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Science. 2018 Jun 1;360(6392):1028-1032. doi: 10.1126/science.aar2625.

Ancient genomes from Iceland reveal the making of a human population.

Author information

1
deCODE Genetics/AMGEN, Inc., Reykjavik Iceland. sunna@decode.is kstefan@deocde.is agnar@decode.is.
2
Department of Anthropology, University of Iceland, Reykjavik, Iceland.
3
Natural History Museum of Denmark, University of Copenhagen, Øster Voldgade 5-7, 1350 Copenhagen K, Denmark.
4
deCODE Genetics/AMGEN, Inc., Reykjavik Iceland.
5
Department of Tumor Biology, Institute for Cancer Research, Oslo University Hospital, Oslo, Norway.
6
Institute for Cancer Genetics and Informatics, Oslo University Hospital, Oslo, Norway.
7
Department of Informatics, University of Oslo, Oslo, Norway.
8
Department of Human Medicine, Universität Witten/Herdecke, Witten, Germany.
9
Research Group Inherited Cancer, Department of Medical Genetics, Oslo University Hospital, Oslo, Norway.
10
Center for Molecular Medicine, Department of Clinical Neuroscience, Neuroimmunology Unit, Karolinska Institutet, Stockholm, Sweden.
11
Institute of Environmental Medicine, Karolinska Institutet, Stockholm, Sweden.
12
Institute of Biological Psychiatry, Copenhagen Mental Health Services, Copenhagen, Denmark.
13
Danish Headache Center, Department of Neurology, Copenhagen University hospital, DK-2600 Glostrup, Denmark.
14
Department of Clinical Medicine, University of Copenhagen, Copenhagen, Denmark.
15
The Lundbeck Foundation Initiative for Integrative Psychiatric Research, iPSYCH, Copenhagen, Denmark.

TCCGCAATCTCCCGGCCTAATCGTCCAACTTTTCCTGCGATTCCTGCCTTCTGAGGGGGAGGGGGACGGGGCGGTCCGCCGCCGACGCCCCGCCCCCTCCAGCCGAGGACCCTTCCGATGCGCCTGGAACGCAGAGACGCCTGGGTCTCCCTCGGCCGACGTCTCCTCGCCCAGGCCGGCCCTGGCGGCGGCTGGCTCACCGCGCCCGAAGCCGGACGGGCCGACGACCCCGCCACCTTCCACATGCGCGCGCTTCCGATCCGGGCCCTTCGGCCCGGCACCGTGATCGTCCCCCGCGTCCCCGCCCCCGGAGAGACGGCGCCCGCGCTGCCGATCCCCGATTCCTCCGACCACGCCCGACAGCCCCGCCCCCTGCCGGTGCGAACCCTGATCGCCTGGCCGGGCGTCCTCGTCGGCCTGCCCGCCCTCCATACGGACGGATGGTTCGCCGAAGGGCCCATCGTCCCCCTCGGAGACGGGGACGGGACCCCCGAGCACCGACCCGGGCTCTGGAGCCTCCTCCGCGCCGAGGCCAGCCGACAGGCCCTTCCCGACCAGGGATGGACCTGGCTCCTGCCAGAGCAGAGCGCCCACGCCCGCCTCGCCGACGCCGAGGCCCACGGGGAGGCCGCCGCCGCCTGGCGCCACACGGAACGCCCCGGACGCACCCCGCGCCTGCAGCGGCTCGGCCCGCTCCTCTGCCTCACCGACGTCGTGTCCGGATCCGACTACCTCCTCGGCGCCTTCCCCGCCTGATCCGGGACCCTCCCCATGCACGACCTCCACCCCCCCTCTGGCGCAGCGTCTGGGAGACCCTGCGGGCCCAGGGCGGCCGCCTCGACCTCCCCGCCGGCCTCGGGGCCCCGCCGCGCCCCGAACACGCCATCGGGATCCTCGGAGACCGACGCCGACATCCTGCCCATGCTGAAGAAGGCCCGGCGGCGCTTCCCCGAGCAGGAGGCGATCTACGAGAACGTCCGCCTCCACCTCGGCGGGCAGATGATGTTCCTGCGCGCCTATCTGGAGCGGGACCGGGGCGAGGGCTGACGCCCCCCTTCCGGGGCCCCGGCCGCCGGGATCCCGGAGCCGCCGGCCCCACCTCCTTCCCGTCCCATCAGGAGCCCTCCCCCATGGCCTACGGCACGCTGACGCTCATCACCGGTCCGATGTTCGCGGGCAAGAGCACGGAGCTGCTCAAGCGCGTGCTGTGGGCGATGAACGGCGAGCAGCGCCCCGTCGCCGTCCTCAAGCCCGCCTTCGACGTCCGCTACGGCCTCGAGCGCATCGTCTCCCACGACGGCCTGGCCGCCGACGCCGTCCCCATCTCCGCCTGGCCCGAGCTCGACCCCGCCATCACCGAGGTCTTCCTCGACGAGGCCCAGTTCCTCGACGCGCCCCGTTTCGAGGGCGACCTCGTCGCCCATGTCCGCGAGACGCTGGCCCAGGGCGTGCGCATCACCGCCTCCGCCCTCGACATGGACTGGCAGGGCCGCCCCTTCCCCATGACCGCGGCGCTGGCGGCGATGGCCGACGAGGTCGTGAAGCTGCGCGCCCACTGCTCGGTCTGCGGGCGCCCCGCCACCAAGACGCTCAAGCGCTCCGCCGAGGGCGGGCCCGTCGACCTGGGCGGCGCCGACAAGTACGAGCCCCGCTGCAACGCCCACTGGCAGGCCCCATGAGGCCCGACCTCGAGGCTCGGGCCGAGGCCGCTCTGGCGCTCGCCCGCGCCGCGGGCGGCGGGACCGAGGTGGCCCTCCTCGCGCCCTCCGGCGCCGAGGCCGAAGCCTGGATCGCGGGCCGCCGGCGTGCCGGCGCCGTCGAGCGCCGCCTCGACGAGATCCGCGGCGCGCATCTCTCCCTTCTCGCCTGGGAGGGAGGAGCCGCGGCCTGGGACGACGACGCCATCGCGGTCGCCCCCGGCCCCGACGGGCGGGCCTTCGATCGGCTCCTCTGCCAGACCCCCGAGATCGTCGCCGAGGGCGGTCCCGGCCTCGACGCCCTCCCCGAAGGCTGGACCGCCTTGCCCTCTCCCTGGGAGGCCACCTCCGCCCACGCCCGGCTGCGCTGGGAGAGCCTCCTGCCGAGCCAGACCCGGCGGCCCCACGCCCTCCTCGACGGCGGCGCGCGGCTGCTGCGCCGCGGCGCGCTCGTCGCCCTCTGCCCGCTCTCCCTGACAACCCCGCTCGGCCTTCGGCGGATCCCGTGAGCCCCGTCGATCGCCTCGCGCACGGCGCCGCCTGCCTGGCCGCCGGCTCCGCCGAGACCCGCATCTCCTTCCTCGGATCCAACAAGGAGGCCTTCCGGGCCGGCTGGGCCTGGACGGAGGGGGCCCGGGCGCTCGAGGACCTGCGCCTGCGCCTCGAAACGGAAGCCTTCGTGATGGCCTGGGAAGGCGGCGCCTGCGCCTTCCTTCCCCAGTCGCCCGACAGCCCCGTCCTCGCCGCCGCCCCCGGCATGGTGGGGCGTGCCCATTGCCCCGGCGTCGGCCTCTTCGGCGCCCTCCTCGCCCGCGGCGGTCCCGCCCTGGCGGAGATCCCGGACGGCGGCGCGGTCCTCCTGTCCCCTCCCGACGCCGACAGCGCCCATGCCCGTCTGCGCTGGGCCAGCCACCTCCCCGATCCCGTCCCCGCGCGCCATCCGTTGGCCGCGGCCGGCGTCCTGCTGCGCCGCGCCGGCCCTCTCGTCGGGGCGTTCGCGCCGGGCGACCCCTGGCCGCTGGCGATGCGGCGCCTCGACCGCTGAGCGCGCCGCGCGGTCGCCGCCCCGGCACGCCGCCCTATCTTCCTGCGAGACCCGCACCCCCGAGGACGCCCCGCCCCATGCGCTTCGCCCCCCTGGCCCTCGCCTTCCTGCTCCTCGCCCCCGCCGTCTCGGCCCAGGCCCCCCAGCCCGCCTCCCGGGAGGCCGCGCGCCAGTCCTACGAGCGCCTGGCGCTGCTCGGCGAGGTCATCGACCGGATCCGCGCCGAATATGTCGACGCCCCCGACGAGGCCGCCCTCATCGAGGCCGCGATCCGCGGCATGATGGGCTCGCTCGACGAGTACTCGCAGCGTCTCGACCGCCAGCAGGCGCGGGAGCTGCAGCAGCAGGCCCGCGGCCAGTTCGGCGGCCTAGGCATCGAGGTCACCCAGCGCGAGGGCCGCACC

16
Molecular and Cellular Therapeutics, Royal College of Surgeons in Ireland, 123 St. Stephen's Green, Dublin, Ireland.
17
Institut de Biologia Evolutiva (UPF-CSIC), Barcelona, Spain.
18
National Museum of Iceland, Reykjavik, Iceland.
19
Department of Archaeology, University of Iceland, Reykjavik, Iceland.
20
Norwegian University of Science and Techonology, University Museum, 7491 Trondheim, Norway.
21
Faculity of Medicine, University of Iceland, Reykjavik, Iceland.

Abstract

Opportunities to directly study the founding of a human population and its subsequent evolutionary history are rare. Using genome sequence data from 27 ancient Icelanders, we demonstrate that they are a combination of Norse, Gaelic, and admixed individuals. We further show that these ancient Icelanders are markedly more similar to their source populations in Scandinavia and the British-Irish Isles than to contemporary Icelanders, who have been shaped by 1100 years of extensive genetic drift. Finally, we report evidence of unequal contributions from the ancient founders to the contemporary Icelandic gene pool. These results provide detailed insights into the making of a human population that has proven extraordinarily useful for the discovery of genotype-phenotype associations.

PMID:
29853688
DOI:
10.1126/science.aar2625
[Indexed for MEDLINE]

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